View Full Version : Micrographs of Precipitation Nozzles

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Kirk Keyes
01-30-2013, 01:02 AM
I 've made myself a hand crank syringe pump and use 18 gauge needles and nylon (I think) tubing. The tubing came from empty hair spray bottles. It's not really not that hard to control delivery rate.


Since I've worked in analytical chemistry labs, I have experience with peristaltic pumps.

From Wikipedia: A peristaltic pump is a type of positive displacement pump used for pumping a variety of fluids. The fluid is contained within a flexible tube fitted inside a circular pump casing (though linear peristaltic pumps have been made). A rotor with a number of "rollers", "shoes", "wipers", or "lobes" attached to the external circumference of the rotor compresses the flexible tube. As the rotor turns, the part of tube under compression is pinched closed (or "occludes") thus forcing the fluid to be pumped to move through the tube. Additionally, as the tube opens to its natural state after the passing of the cam ("restitution" or "resilience") fluid flow is induced to the pump. This process is called peristalsis and is used in many biological systems such as the gastrointestinal tract. Typically, there will be two or more rollers, or wipers, occluding the tube, trapping between them a body of fluid. The body of fluid is then transported, at ambient pressure, toward the pump outlet. Peristaltic pumps may run continuously, or they may be indexed through partial revolutions to deliver smaller amounts of fluid.

They have a nice animation the Wikipedia page in case you are a visual person... http://en.wikipedia.org/wiki/Peristaltic_pump

I think peristaltic pumps work better for this type of application, especially for flows in the 1 ml or so per minute range compared to syringe pumps. The stepper motor in a syringe pump is not running continuously, so it's constantly squirting out little bits of fluid, like a discrete automotive fuel injection system (not a CIS system) or like a ink jet printer. Little drops, not continously, over time. Also, a peristaltic pump is not limited by the size of the syringe. (Although you can replace the syringe in a syringe pump to get volumes larger than what 1 syringe can hold.)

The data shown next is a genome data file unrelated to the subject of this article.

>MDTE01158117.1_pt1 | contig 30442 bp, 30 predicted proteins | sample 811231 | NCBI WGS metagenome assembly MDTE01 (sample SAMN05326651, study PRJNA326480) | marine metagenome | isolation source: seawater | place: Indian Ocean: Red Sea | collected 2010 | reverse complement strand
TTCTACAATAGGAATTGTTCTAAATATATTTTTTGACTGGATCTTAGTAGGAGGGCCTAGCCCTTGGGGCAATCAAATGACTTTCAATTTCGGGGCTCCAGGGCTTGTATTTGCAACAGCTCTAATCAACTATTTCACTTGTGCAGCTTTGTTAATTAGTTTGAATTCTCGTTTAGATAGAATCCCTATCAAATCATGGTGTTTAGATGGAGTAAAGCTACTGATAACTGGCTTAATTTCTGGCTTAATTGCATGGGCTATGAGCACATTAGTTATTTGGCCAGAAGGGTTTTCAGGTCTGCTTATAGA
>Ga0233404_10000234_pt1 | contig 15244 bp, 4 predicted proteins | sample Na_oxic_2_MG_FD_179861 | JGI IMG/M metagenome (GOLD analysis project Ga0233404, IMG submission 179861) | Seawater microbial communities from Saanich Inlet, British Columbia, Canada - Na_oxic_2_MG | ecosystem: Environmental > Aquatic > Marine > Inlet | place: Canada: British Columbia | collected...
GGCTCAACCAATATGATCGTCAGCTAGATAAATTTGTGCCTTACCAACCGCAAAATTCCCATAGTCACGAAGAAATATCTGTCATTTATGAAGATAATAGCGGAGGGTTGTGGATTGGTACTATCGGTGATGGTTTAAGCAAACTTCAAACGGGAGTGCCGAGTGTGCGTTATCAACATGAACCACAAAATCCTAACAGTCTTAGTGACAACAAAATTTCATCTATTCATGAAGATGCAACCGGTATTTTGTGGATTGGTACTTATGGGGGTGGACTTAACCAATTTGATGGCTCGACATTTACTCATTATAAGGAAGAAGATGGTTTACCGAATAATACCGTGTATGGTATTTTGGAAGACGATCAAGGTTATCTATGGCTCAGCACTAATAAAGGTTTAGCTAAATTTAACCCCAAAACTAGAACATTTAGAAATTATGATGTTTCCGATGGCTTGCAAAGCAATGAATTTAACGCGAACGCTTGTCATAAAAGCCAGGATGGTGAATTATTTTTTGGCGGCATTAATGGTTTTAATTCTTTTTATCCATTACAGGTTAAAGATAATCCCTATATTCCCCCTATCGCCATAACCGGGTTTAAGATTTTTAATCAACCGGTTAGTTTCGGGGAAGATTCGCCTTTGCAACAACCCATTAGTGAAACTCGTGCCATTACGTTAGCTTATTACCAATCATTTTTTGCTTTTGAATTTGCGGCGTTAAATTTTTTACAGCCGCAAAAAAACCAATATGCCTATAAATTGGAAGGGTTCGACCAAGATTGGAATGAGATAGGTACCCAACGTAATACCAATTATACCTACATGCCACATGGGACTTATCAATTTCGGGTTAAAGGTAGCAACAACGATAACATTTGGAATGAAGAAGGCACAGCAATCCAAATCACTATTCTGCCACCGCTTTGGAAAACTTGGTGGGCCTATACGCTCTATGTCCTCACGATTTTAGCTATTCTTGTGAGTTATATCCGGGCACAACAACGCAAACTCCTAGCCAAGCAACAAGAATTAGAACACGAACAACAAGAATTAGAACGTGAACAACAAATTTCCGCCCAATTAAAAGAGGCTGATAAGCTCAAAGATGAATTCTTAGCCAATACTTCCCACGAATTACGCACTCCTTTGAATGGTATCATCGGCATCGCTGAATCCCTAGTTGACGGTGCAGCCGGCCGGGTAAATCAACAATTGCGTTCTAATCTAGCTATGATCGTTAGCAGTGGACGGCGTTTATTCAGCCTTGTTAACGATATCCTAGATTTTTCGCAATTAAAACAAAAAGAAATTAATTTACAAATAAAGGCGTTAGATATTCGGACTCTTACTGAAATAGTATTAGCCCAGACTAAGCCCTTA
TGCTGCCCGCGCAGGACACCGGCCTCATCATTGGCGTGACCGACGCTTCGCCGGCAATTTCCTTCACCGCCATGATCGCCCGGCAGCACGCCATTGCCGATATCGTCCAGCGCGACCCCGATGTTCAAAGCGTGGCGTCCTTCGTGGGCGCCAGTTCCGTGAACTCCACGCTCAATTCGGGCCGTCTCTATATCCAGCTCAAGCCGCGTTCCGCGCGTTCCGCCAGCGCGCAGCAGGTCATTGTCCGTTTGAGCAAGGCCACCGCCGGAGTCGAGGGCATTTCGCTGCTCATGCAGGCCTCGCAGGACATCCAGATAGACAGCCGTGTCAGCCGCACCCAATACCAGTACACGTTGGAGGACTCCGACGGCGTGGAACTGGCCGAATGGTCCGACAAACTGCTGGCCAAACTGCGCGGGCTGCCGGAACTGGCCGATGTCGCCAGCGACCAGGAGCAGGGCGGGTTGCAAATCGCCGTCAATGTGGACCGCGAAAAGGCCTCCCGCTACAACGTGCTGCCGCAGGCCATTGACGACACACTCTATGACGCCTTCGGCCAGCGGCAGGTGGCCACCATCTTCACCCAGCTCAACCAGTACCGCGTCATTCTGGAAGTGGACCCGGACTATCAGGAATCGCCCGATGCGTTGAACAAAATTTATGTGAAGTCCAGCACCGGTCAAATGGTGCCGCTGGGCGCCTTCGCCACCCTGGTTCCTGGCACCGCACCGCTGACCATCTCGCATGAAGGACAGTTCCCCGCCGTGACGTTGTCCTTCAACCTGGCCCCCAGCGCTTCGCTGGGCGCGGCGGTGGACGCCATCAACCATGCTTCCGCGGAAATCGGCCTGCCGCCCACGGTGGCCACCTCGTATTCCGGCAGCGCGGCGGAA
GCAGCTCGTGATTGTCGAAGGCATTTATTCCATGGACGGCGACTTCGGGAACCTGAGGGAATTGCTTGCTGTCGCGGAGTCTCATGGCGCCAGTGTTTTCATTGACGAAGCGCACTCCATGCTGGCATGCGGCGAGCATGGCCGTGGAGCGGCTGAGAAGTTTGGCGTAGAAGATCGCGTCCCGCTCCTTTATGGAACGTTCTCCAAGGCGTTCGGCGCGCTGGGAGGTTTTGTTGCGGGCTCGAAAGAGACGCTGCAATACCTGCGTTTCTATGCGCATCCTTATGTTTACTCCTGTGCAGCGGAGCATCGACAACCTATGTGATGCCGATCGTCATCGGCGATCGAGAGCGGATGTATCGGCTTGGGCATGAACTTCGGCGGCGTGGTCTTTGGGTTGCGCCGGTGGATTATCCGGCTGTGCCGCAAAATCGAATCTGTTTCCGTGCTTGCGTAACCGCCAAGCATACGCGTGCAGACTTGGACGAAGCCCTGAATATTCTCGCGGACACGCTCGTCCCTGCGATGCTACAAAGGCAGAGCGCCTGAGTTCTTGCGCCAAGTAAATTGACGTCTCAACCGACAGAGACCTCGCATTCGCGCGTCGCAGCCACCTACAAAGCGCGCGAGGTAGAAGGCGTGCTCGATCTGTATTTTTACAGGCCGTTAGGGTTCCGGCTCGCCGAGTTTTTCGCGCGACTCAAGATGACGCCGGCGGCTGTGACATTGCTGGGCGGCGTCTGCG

A peristaltic pump has a motor that runs in a much smoother fashion, and it is constantly pushing liquid out. You control the flow in a peristaltic pump by varying the motor speed and the diameter of the pump tubing. You can get a pretty wide range of flow from a peristatlic pump depending on the setup, from 0.001 ml/minute to hundreds of mls per minute. It just depends on the model of pump, the speed, and the tubing size.

Here's some photos of the set-ups I had been working on a couple years ago:

First Photo -
This set-up for a single channel pump. The stirplate has a built-in heater, and there is a temp controller (reading 41C mounted onto a ring stand that attaches to the back of the hot plate. Also attached to the ring stand, is a clamp that hold a stainless tube that I have a thinner teflon tube inserted through and then the bottom end goes into the solution in the beaker.

That teflon tube is connected to a silicone peristaltic pump tube by merely inserting the teflon tube into the silicone pump tube. The other end of the silicone pump tube goes into the graduated cylinder which is holding the silver nitrate solution.

The 3rd thing in the beaker is a kitchen temp meter (the one with the right-angel bend at the top) and you can see it reads 40C on its display.

I use a large, X-shaped, teflon-coated stirbar to get as much turbulance and mixing as posible.

Second photo -
Here's a close-up of the beaker and pump. You can see the end of the teflon tube that goes through the stainless tube. The stainless tube is just to hold the thin trflon tube. (I think the teflon is 24 or 28 ga. I have some that goes down to 36 ga. but I never tried it.) Since the teflon tube that thin is not stiff at all, it needed something for support. I had the stainless tube sitting around, so I used that. Otherwise, I would have taken some glass tubing and used it. I preferred the stainless as I didn't have to worry about breaking it!

You can see the teflon coming down from the end of the stainless tube (off frame to the top) and into the polyvinylchloride peristaltic pump tube, which is a larger diameter. The little teflon tube is just butt-connected to the larger pump tubing merely by pressing it into the pump tube. If the difference in size between the two tubes is too great to do this, an intermediate size of pump tube can be used to go between the bigger and smaller tubes. No fittings are required using this technique.

You can see the little lever on the pump platten that is used to apply pressure to the tube to firmly bring it into contact with the pump rollers. This pump has 8 rollers, which will give a smoother flow than a pump that uses say 2 rollers.

Below - The tip of the dual solution nozzle. The tubing is 24 or 28 ga teflon tubing. One of the tubes is inserted into a long stainless tube for rigidity, the second teflon tube is strung on the outside of the stainless tube. They are held in place with short sections of PVC tubing, a smaller one to keep the teflon tube that's inside the stainless from pulling up into the stainless tube, and a larger one around the stainless tube and the second teflon tube.

Note that the teflon tubes have very small opening. I have them mounted so that they are as close to each other as I can get them. They are also open perpendicular to the flow of the liquid past them to get the liquid to shear off the tip of the nozzles so the solutions get dispirsed into the make as quickly as possible.